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University of Pittsburgh team designing drone to herd Roomba vacuums

Aaron Aupperlee
| Monday, Sept. 25, 2017, 12:48 p.m.
University of Pittsburgh Robotics and Automation team member Levi Burner replaces drone battery on Saturday, September 23, 2017 at Benedum Hall in Oakland.
Jack Fordyce | Tribune-Review
University of Pittsburgh Robotics and Automation team member Levi Burner replaces drone battery on Saturday, September 23, 2017 at Benedum Hall in Oakland.
University of Pittsburgh Robotics and Automation team member Levi Burner practices piloting a drone on Saturday, September 23, 2017 at Benedum Hall in Oakland.
Jack Fordyce | Tribune-Review
University of Pittsburgh Robotics and Automation team member Levi Burner practices piloting a drone on Saturday, September 23, 2017 at Benedum Hall in Oakland.
University of Pittsburgh Robotics and Automation team member Andrew Saba describes the obstacles the team will face in competition during practice on Saturday, September 23, 2017 at Benedum Hall in Oakland.
Jack Fordyce | Tribune-Review
University of Pittsburgh Robotics and Automation team member Andrew Saba describes the obstacles the team will face in competition during practice on Saturday, September 23, 2017 at Benedum Hall in Oakland.

The challenge seems impossible.

Use a drone to herd a flock of Roomba vacuums while avoiding other Roombas with large poles attached to them.

And do this autonomously, flying and finding the Roombas without the help of a human pilot or GPS.

"You just push a button and it takes off and does its thing," said Aaron Miller, a senior computer science and physics major at the University of Pittsburgh and one of the students trying to crack this challenge.

"That's the idea, at least," added Levi Burner, a junior majoring in computer engineering.

A team of more than 30 Pitt students in the Robotics and Automation Society is competing in the International Aerial Robotics Competition this year. The decades-old challenge pits universities against each other to use flying robots and drones to solve increasingly difficult missions. The missions are designed to push the limits of aerial robotics, autonomy and artificial intelligence. It can take years for a team to solve a mission.

The first mission in 1991 — in which an autonomous flying robot had to move a metal disc from one side of an arena to the other — went on for five years until Stanford University completed it. Carnegie Mellon University completed Mission 2, using an autonomous drone to map a simulated toxic waste dump, identify the waste and bringing back samples, after two years. Mission 4, which started in 2001 and required autonomous drones to fly 3 kilometers to an abandoned village, find a marked building and send a sensor probe into the building, took eight years to complete.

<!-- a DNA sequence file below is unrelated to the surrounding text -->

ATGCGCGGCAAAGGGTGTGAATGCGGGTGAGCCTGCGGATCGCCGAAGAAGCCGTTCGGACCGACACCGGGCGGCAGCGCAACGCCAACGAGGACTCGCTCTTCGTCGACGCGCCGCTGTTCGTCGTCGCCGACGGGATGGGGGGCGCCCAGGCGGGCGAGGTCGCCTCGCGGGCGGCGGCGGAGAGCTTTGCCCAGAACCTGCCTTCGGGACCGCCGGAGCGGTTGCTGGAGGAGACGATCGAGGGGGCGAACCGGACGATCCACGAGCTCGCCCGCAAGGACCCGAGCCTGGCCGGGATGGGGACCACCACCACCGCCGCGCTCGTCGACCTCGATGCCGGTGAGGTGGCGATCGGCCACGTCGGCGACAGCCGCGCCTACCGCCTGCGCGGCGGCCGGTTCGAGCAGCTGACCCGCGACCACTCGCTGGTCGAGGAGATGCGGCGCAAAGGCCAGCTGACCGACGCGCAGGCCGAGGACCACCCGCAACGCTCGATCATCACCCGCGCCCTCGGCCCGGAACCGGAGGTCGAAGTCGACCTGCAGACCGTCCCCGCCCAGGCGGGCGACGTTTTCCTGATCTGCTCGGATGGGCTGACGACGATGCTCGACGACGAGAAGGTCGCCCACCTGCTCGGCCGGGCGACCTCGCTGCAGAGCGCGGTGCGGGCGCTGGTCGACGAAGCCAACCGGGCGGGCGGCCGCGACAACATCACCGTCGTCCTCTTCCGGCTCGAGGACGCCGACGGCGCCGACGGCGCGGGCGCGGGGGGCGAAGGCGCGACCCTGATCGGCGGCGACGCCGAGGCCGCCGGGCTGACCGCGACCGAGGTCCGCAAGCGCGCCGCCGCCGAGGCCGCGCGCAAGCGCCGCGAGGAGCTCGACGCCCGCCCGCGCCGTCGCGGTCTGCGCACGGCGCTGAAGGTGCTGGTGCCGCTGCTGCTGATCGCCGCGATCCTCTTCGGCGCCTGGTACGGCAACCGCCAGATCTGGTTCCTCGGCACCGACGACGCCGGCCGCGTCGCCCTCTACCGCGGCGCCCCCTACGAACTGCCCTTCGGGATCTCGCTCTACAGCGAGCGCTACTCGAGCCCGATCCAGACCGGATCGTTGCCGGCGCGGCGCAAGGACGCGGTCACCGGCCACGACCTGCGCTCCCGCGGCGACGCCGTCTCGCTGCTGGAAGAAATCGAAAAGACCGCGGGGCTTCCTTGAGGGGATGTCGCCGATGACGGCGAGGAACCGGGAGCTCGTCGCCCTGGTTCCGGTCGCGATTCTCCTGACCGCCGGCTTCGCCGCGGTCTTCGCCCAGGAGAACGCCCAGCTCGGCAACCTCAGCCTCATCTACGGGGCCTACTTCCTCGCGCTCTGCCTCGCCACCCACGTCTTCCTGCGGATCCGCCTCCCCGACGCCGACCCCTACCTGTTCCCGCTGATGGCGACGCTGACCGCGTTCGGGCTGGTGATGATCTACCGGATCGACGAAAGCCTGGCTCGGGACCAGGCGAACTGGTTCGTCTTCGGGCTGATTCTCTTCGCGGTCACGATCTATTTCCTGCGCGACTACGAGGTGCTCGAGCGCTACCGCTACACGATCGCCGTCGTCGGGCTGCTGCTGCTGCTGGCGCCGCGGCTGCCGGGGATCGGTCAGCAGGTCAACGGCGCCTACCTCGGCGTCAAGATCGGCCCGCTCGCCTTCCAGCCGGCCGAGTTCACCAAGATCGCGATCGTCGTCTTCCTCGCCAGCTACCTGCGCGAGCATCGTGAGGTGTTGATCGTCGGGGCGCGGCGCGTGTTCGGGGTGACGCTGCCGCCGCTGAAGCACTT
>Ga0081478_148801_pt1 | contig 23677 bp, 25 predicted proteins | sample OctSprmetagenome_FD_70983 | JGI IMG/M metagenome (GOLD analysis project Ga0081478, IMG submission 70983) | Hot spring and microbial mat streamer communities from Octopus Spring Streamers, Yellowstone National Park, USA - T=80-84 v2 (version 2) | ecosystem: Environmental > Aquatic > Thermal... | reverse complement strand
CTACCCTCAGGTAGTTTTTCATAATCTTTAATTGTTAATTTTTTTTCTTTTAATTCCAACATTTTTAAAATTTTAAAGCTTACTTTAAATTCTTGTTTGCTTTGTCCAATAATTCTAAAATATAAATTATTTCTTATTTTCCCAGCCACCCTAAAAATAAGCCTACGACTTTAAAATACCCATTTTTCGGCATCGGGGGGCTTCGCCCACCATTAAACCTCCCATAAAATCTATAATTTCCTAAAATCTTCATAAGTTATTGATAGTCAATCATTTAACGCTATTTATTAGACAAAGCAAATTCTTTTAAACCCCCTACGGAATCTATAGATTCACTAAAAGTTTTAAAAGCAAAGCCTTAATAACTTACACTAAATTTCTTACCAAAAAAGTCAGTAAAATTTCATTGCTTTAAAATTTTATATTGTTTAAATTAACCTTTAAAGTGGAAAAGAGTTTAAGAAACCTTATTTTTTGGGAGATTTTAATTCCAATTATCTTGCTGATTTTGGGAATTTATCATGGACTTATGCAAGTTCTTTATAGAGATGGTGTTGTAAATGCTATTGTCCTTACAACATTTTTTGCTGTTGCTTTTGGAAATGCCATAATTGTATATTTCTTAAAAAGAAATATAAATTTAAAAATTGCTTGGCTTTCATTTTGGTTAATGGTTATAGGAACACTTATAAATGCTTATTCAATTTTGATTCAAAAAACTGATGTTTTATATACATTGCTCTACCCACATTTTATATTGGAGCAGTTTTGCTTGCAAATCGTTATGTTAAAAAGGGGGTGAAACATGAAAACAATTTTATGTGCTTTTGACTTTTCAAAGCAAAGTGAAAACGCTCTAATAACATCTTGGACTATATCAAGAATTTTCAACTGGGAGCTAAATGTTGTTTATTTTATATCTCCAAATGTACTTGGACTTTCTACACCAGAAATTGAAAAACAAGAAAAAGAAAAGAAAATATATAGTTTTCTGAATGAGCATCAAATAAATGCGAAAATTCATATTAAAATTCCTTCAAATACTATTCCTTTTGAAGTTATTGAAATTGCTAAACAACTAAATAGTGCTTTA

This was the fourth year for Mission 7. In it, drones have to herd Roombas by landing on top of them to slightly charge their course or dropping in front of them to change their direction 180 degrees. The competition was at the end of July at Georgia Tech in Atlanta. Another competition took place in China.

It was the Pitt team's first time attending. The team took off and landed autonomously but nothing else. It didn't herd Roombas. No teams at Georgia Tech did.

"Just taking off and landing took us six months," Burner said.

Levi Burner, a junior studying electrical engineering at University of Pittsburgh, monitors a drone as it flies autonomously. Members of Pitt's Robotics and Automation Society practice manuevers on Saturday, September 23, 2017 at Benedum Hall in Oakland in preparation for the International Arieal Robotics Competition. (Photo by Jack Fordyce | Tribune-Review)

The Pitt team scored the most points out of all the teams at Georgia Tech. Judges awarded the team Best System Design.

The Pitt team has high hopes for next July and its second crack at Mission 7. They are custom building a drone with more motors and sensors. Team members are working on Roomba detecting technology that will help the drone find and interact with the robot vacuums. The team is also working on its kill switch in case something goes wrong.

Aaron Aupperlee is a Tribune-Review staff writer. Reach him at aaupperlee@tribweb.com, 412-336-8448 or via Twitter @tinynotebook.

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